Once again, we are privy to a subjective camera. Now we have a viewpoint to match that of a young child. The camera is low as we follow an infant’s gaze, which becomes a toddler’s tottering gait, which becomes a rambunctious schoolchild’s run. We see large adult faces looming down, a jack o’lantern’s toothy grin held low, bubbles, grass, a cake, a plate, a candle, a lantern, a chair that seems to move itself, what must be an unseen adult’s hand kept out of frame. Under Malick’s direction Emmanuel Lubezki’s camera is inquisitive and roaming, catching bits of light and dust in its search for tangible details from Jack Fisk’s production design, Jeanette Scott’s costumes, from nature itself, as it grows gradually taller, smoother, more often tightly focused. Our gaze grows older alongside this young boy. Its restless curiosity finds deeper motivations, deeper questions. The grass has weeds that must be plucked; smiles and braids, even a slip, belong specifically to a girl-next-door; the commonplace mass of humanity has within it the disabled, the criminal, the wounded.

As he gets older, he (now Hunter McCracken) is allowed to roam more freely. “I found a dinosaur bone!” he shouts, holding a large rock he has plucked from an overgrown field. There’s an intense imaginative connection to the world in this boy. At play, he’s free. At home, he becomes withdrawn, carefully sizing up his father’s expression at the dinner table, constantly checking to make sure that he’s within an acceptable range of behavior. His mother, a kind, sweet, gentle presence, encourages his gentility. His father, harsher, tougher, more burdensome with the weight of his expectations, encourages a kind of self-doubting perfectionism. “You can’t be too good,” he tells his three sons. He’s rough, maybe even hurtful at times, but he’s just trying to show his love the best that he can. He doesn’t want to see in his sons a reflection of his own perceived failings.

Throughout the childhood seen here, the boy is often in the company of one of his brothers (Laramie Eppler), a companion in his adventures. The specter of death hangs heavy over their relationship and, though we know it is inevitable, it may even be our reason for being cast back into this sea of memories, the fact of his death oftentimes fades away. There are good times. There are bad times. But always his brother is present. There’s great love between them, but also rivalry, great caring, but also great potential for pain. When one coaxes the other into a dangerous situation that causes a sudden hurt, there is immediate remorse. “You can hit me if you want,” he says, offering his brother a plank of wood. The brother considers it, but tosses it aside. There may be hurt but there is forgiveness as long as they’re together. Later, we will see the brothers beaming at each other from opposite sides of a window, tapping on the glass. It’s in moments like this, a moment of solid and clear separation, that the brother’s eventual fate is brought back to mind.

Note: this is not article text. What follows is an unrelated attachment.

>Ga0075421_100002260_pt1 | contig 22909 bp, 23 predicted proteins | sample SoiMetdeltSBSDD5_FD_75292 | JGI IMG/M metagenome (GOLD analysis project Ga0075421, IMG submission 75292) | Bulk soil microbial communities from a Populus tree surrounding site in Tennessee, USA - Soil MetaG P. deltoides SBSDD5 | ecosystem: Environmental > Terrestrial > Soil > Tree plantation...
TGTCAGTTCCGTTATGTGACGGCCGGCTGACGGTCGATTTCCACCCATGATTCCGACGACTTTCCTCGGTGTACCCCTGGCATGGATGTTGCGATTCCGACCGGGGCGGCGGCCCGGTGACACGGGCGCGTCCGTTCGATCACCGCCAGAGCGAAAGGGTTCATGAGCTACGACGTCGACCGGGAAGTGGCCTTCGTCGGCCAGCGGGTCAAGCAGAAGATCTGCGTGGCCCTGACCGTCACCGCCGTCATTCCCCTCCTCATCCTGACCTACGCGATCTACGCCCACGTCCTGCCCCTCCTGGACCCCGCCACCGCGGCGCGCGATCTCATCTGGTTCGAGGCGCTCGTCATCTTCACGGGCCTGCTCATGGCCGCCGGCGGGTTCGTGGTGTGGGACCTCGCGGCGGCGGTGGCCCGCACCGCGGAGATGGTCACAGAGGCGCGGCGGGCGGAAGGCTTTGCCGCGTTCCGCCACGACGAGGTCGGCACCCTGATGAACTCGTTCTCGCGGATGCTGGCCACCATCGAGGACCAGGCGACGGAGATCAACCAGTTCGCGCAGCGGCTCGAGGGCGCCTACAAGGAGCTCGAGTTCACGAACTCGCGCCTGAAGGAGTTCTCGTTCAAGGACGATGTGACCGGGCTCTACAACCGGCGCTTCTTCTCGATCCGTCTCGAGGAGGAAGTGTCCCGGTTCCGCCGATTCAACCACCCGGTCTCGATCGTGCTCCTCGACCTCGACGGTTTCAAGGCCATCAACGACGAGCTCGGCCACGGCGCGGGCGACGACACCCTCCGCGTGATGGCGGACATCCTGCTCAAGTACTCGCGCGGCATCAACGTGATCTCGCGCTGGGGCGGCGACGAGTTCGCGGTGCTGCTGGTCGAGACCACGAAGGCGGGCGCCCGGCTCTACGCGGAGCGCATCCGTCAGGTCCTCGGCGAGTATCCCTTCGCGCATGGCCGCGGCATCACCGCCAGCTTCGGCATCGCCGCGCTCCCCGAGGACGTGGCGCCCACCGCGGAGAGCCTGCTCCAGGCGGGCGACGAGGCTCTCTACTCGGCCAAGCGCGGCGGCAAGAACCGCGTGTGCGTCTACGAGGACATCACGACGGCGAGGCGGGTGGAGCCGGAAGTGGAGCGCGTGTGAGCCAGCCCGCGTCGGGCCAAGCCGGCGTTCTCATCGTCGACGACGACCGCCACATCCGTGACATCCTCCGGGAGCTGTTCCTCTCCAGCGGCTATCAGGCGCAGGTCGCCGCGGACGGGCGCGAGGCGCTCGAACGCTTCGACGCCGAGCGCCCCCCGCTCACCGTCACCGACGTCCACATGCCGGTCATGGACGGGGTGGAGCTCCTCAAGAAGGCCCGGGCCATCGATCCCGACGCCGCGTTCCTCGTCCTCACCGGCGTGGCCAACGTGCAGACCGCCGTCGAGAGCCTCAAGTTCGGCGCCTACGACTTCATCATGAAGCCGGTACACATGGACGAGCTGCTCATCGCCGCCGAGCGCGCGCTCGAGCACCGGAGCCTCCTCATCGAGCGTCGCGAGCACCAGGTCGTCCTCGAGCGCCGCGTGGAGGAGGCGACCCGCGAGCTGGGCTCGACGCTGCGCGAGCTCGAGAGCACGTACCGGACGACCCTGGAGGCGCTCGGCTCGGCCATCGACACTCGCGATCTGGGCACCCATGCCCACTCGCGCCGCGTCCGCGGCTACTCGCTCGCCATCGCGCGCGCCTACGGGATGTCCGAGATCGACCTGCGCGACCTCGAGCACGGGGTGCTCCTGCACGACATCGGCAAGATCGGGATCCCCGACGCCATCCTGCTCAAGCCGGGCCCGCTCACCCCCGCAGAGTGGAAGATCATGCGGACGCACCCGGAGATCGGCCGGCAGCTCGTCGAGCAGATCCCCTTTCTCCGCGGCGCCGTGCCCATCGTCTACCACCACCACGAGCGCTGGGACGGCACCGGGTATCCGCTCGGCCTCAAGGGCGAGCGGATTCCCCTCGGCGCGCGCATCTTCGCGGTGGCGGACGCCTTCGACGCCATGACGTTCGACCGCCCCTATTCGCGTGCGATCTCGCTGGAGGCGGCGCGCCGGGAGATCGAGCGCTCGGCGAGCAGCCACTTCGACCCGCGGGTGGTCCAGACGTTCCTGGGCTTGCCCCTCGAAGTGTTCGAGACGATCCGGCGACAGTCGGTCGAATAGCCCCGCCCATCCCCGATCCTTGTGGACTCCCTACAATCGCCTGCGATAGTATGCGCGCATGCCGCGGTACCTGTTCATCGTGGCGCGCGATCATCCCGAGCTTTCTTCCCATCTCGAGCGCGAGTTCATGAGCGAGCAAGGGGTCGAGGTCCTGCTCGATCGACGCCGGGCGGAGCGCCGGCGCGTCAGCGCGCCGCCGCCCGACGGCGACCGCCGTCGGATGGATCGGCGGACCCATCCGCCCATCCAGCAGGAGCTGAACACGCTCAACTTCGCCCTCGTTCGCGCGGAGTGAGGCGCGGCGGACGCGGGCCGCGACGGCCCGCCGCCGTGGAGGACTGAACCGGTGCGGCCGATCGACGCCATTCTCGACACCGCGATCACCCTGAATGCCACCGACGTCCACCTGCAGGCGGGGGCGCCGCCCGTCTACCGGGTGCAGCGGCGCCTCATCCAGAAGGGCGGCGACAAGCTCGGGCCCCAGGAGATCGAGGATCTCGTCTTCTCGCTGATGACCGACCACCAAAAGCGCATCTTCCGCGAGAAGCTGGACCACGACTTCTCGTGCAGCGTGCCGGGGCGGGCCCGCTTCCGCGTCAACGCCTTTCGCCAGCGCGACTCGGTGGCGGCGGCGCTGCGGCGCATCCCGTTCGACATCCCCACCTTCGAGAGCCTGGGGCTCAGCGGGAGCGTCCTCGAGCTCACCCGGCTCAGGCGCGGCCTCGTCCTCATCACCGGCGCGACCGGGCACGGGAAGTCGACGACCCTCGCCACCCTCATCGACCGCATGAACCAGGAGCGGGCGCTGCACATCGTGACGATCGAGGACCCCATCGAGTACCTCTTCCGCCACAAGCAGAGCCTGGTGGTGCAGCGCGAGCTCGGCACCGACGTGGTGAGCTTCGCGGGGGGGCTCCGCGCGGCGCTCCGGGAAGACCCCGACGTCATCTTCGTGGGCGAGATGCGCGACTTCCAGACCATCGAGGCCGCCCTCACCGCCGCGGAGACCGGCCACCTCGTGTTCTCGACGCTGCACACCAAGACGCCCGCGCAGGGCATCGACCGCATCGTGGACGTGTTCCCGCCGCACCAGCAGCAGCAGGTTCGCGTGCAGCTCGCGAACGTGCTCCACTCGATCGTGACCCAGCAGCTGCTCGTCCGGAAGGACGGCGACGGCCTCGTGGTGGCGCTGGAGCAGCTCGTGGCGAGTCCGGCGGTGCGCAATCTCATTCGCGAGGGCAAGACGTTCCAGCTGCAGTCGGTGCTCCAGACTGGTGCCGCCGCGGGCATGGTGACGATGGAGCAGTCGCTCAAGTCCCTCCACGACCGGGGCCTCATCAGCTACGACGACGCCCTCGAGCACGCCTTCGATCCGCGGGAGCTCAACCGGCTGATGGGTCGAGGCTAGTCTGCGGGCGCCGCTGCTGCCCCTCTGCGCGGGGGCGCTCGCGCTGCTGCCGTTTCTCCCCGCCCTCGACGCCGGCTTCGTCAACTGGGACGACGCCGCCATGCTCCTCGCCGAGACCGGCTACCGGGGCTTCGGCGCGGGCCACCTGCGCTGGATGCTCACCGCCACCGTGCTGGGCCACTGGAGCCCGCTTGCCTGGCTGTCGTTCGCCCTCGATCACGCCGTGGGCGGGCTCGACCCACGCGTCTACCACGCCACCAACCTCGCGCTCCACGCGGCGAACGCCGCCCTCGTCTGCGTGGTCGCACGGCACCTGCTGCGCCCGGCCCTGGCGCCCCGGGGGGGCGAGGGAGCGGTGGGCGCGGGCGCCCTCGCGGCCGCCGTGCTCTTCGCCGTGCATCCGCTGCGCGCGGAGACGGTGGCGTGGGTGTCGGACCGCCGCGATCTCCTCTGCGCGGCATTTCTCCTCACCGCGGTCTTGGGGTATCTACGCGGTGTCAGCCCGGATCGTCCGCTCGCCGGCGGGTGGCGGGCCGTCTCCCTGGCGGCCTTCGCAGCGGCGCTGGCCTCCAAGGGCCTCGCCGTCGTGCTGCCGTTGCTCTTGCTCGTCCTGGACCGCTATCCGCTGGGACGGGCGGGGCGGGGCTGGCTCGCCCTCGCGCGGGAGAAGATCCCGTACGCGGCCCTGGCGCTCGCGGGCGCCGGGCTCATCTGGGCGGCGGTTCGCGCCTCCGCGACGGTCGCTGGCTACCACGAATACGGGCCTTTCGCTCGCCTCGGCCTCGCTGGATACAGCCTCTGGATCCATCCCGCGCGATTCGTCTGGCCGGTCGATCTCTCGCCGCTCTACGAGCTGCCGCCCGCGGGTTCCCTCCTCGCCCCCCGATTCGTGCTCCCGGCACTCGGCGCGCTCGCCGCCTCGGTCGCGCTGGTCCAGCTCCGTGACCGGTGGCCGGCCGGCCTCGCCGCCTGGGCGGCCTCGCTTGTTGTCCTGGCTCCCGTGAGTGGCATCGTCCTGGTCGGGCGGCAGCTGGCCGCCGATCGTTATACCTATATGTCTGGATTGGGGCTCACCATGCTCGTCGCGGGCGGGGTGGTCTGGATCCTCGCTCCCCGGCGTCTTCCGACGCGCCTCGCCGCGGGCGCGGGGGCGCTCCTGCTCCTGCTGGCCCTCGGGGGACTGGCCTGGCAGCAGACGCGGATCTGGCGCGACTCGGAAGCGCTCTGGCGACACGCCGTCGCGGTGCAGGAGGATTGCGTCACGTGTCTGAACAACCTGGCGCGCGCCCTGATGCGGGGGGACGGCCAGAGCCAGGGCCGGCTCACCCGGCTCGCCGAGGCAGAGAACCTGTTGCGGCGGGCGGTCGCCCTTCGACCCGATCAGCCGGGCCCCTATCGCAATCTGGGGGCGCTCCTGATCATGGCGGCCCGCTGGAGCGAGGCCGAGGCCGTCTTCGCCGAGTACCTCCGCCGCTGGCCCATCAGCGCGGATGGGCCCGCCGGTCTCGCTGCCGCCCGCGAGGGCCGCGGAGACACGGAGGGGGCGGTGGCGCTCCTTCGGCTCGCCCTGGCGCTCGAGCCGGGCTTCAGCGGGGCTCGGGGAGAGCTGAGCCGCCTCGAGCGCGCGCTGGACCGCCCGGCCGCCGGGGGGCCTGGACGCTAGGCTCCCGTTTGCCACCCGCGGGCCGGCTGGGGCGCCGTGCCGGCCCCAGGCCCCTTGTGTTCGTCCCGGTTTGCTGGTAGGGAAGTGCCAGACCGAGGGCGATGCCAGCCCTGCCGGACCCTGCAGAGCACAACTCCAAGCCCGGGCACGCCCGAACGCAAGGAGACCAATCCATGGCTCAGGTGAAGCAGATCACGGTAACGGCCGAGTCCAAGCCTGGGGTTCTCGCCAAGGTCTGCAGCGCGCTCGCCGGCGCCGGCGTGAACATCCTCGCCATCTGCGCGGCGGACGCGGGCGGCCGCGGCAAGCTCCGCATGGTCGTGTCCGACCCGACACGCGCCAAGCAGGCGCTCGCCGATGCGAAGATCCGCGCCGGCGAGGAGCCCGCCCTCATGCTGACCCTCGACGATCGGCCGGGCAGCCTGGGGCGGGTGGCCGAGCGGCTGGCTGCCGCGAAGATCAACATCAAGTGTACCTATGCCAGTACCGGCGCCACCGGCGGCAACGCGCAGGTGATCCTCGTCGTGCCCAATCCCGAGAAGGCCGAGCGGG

This is a film that nestles an intensely personal human drama, sharply cutting to the bone, brushing strongly against the nerves, within the context of the entirety of existence, from birth to death, from the beginning of time, to an imagined reconciliation with all that came before. This juxtaposition shows how infinitesimally small individual human stories are in comparison to the grand sweep of time, and yet how each aspect of history, the personal and the universal, are just as profoundly moving and impactful, are just as mysterious. The mysteries of nature, the mysteries of the universe, the mysteries of God and the meaning of life, the mysteries of mankind, and the mysteries of what makes a man that which he becomes, all are equally ephemeral, unknowable, and endlessly ponderable. Can the sadness of the modern man brooding in a skyscraper be tied back directly to events of his childhood? Can the trauma of modern lives trace roots back to the dawn of the dinosaurs? Here is a film of questions that provoke deep, lingering lines of inquiry and yet never once moment-to-moment feels overly calculated.

Malick’s masterful technique here allows the moments, the shots, the scenes, the emotions, to flow intuitively. If I had to step back and explain away every transition, every fragmentary inclusion, I might be hard pressed to do so. After three viewings, I’m still not entirely sure what to make of the conclusion which offers a reunion and reconciliation but exists on a heightened imagined plane that seems either too literal or too vague. (It also feels somehow inevitable and perfect to me). But who cares about explaining away the magic of the film’s trancelike power, its hushed prayer for understanding and earnest exploration of the emotional landscapes of modernity? Each cut, each movement, feels so right. The film unspools like a memory, like a revelation, poetic, simple yet deep, densely enigmatic and utterly personal.